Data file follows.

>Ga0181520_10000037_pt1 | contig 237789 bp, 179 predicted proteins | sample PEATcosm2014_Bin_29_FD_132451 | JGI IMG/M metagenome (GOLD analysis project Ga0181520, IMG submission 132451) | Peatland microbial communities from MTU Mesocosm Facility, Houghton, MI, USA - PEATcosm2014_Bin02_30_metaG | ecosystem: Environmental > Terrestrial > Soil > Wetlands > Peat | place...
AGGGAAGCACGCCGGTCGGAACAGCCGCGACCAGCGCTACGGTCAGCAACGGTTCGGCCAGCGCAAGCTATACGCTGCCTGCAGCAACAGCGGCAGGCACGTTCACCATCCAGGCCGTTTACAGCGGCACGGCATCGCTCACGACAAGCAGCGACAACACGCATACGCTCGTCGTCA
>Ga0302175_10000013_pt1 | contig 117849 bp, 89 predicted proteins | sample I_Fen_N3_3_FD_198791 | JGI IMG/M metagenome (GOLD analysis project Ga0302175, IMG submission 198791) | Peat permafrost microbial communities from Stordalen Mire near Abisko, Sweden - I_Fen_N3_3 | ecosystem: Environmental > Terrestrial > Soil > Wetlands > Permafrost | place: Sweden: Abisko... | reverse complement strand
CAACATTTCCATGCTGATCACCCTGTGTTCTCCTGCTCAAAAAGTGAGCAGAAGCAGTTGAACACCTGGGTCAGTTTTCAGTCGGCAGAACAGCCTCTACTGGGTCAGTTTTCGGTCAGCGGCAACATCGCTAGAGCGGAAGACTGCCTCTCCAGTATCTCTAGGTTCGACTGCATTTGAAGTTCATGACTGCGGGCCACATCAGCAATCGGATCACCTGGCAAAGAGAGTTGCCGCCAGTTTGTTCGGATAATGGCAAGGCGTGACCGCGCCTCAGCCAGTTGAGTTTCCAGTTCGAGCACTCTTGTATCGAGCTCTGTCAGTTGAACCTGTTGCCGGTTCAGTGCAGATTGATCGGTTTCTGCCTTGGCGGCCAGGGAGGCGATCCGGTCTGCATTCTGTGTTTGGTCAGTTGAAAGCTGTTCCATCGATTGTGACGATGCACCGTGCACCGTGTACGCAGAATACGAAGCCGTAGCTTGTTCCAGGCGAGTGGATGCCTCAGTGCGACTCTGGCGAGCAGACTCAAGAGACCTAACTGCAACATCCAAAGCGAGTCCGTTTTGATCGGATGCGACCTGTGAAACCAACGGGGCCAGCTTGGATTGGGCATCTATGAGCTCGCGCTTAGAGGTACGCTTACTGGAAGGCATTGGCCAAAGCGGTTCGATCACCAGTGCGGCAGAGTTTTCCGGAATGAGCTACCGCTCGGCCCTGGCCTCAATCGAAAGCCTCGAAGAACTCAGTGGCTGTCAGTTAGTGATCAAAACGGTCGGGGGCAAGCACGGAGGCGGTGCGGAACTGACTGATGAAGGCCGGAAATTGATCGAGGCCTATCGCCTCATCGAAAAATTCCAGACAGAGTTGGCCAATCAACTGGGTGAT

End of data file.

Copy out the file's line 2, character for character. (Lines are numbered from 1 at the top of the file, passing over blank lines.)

AGGGAAGCACGCCGGTCGGAACAGCCGCGACCAGCGCTACGGTCAGCAACGGTTCGGCCAGCGCAAGCTATACGCTGCCTGCAGCAACAGCGGCAGGCACGTTCACCATCCAGGCCGTTTACAGCGGCACGGCATCGCTCACGACAAGCAGCGACAACACGCATACGCTCGTCGTCA